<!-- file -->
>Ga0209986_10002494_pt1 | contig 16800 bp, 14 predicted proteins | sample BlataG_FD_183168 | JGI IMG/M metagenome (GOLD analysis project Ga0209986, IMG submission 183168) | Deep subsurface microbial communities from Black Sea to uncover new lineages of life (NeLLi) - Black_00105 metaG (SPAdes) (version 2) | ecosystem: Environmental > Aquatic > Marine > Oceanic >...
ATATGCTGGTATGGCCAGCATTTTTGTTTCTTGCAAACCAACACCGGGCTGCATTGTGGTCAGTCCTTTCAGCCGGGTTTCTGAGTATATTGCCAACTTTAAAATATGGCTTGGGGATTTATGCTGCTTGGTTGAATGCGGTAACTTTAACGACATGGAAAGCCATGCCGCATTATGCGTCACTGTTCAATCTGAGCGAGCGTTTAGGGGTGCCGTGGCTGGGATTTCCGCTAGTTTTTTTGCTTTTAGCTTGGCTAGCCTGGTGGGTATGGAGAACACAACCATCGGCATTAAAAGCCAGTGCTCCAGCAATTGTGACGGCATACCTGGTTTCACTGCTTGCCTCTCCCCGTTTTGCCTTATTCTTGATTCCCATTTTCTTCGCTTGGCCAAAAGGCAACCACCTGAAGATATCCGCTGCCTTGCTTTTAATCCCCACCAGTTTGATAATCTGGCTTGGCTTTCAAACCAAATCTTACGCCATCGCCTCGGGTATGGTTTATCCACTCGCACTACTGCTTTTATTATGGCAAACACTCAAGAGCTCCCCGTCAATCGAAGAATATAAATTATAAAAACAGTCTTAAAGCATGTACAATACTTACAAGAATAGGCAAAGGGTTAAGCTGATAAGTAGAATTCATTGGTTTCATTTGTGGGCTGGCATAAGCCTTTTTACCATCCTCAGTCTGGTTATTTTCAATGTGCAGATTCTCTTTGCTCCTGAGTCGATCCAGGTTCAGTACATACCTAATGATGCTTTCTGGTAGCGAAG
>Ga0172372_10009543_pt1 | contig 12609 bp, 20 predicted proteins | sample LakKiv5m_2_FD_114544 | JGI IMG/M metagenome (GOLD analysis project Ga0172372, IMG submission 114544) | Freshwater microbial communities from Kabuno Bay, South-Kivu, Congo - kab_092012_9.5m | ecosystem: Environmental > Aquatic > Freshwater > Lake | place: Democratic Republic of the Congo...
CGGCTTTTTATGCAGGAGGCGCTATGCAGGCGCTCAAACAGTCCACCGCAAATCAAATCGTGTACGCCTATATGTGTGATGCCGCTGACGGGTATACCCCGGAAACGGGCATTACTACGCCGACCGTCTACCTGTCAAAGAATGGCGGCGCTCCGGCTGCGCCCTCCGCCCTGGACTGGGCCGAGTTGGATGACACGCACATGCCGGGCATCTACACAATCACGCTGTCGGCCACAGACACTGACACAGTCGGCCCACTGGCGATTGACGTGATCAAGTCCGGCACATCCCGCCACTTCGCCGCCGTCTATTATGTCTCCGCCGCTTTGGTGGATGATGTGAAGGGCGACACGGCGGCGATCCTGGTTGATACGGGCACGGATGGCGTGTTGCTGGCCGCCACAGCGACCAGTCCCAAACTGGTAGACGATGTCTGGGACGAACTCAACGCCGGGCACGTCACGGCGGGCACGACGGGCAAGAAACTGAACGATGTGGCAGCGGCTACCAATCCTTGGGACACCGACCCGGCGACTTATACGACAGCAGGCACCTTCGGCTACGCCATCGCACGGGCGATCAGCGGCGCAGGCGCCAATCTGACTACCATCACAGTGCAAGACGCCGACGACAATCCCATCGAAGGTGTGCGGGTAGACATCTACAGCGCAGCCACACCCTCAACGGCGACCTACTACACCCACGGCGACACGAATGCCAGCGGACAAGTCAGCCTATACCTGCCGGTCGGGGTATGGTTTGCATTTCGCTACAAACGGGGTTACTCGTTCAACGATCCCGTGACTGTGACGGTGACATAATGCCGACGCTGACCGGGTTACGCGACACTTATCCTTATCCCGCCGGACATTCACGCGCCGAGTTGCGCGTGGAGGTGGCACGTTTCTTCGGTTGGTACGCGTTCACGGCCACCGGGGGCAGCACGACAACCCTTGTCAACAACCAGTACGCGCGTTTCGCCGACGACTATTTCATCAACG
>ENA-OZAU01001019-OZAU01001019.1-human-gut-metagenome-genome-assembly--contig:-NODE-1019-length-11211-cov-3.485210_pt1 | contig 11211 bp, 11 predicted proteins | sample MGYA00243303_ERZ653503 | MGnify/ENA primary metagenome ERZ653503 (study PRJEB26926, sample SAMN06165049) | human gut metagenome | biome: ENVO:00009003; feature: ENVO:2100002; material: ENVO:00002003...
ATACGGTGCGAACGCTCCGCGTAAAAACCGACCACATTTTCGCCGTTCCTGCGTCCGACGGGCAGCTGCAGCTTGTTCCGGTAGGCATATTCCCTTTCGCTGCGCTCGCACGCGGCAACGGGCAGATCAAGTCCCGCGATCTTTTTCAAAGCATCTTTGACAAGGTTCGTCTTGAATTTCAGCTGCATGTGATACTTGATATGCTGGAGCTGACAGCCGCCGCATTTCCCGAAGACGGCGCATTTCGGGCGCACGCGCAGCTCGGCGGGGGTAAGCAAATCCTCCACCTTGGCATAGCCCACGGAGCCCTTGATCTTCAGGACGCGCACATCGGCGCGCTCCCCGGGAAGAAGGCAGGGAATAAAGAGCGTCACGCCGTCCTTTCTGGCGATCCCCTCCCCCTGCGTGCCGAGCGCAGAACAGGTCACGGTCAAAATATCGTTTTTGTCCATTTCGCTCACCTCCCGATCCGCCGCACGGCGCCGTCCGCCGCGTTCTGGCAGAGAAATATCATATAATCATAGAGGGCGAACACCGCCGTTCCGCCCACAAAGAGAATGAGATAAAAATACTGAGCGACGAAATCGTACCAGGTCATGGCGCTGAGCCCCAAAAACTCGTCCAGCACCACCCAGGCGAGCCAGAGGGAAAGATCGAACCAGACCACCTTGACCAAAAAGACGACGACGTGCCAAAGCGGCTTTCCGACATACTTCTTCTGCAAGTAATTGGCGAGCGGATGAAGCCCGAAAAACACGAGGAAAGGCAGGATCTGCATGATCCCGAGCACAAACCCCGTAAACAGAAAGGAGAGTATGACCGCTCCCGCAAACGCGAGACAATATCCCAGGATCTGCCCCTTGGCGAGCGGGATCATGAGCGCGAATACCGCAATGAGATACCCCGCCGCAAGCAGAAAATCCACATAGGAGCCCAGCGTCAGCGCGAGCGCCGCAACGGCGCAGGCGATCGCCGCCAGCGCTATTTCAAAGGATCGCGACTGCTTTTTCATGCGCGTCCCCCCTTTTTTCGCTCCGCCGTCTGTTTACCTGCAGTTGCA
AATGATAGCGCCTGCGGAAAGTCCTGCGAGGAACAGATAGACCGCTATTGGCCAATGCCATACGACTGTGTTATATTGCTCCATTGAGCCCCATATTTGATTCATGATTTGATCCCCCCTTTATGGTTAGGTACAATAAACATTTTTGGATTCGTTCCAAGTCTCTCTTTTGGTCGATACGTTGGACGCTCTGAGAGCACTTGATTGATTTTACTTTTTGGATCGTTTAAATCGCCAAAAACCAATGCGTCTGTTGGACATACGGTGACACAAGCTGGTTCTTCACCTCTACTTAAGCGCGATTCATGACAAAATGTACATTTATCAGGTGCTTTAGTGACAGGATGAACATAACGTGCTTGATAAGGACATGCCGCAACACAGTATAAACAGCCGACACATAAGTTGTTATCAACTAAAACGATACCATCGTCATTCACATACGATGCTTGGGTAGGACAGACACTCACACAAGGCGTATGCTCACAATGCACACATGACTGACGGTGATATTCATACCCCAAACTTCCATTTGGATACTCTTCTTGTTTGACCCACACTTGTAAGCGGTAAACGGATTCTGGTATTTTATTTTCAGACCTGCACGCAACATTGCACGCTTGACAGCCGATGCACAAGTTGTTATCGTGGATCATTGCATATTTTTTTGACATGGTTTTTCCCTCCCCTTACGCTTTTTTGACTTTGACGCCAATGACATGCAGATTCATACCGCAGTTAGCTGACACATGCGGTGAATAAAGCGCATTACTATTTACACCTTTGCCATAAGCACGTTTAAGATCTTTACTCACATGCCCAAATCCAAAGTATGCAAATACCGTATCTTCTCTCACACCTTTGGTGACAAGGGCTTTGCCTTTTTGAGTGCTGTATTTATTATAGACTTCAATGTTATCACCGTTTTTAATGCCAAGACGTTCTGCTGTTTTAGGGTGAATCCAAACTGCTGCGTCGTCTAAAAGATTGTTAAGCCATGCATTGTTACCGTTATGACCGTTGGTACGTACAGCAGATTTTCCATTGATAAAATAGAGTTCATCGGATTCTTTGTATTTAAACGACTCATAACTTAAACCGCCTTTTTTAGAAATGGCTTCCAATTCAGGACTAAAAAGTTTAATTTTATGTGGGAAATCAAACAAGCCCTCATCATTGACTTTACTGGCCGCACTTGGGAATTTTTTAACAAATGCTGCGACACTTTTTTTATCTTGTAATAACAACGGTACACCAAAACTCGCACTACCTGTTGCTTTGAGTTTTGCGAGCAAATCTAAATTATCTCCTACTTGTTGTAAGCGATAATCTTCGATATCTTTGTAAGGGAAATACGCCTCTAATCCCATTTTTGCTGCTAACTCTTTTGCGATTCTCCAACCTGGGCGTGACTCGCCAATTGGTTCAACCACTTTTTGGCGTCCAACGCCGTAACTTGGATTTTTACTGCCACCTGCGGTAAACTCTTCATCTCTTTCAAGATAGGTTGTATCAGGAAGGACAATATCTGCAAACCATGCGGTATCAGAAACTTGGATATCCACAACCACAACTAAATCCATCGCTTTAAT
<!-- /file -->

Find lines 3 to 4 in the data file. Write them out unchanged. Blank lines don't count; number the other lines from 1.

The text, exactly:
>Ga0172372_10009543_pt1 | contig 12609 bp, 20 predicted proteins | sample LakKiv5m_2_FD_114544 | JGI IMG/M metagenome (GOLD analysis project Ga0172372, IMG submission 114544) | Freshwater microbial communities from Kabuno Bay, South-Kivu, Congo - kab_092012_9.5m | ecosystem: Environmental > Aquatic > Freshwater > Lake | place: Democratic Republic of the Congo...
CGGCTTTTTATGCAGGAGGCGCTATGCAGGCGCTCAAACAGTCCACCGCAAATCAAATCGTGTACGCCTATATGTGTGATGCCGCTGACGGGTATACCCCGGAAACGGGCATTACTACGCCGACCGTCTACCTGTCAAAGAATGGCGGCGCTCCGGCTGCGCCCTCCGCCCTGGACTGGGCCGAGTTGGATGACACGCACATGCCGGGCATCTACACAATCACGCTGTCGGCCACAGACACTGACACAGTCGGCCCACTGGCGATTGACGTGATCAAGTCCGGCACATCCCGCCACTTCGCCGCCGTCTATTATGTCTCCGCCGCTTTGGTGGATGATGTGAAGGGCGACACGGCGGCGATCCTGGTTGATACGGGCACGGATGGCGTGTTGCTGGCCGCCACAGCGACCAGTCCCAAACTGGTAGACGATGTCTGGGACGAACTCAACGCCGGGCACGTCACGGCGGGCACGACGGGCAAGAAACTGAACGATGTGGCAGCGGCTACCAATCCTTGGGACACCGACCCGGCGACTTATACGACAGCAGGCACCTTCGGCTACGCCATCGCACGGGCGATCAGCGGCGCAGGCGCCAATCTGACTACCATCACAGTGCAAGACGCCGACGACAATCCCATCGAAGGTGTGCGGGTAGACATCTACAGCGCAGCCACACCCTCAACGGCGACCTACTACACCCACGGCGACACGAATGCCAGCGGACAAGTCAGCCTATACCTGCCGGTCGGGGTATGGTTTGCATTTCGCTACAAACGGGGTTACTCGTTCAACGATCCCGTGACTGTGACGGTGACATAATGCCGACGCTGACCGGGTTACGCGACACTTATCCTTATCCCGCCGGACATTCACGCGCCGAGTTGCGCGTGGAGGTGGCACGTTTCTTCGGTTGGTACGCGTTCACGGCCACCGGGGGCAGCACGACAACCCTTGTCAACAACCAGTACGCGCGTTTCGCCGACGACTATTTCATCAACG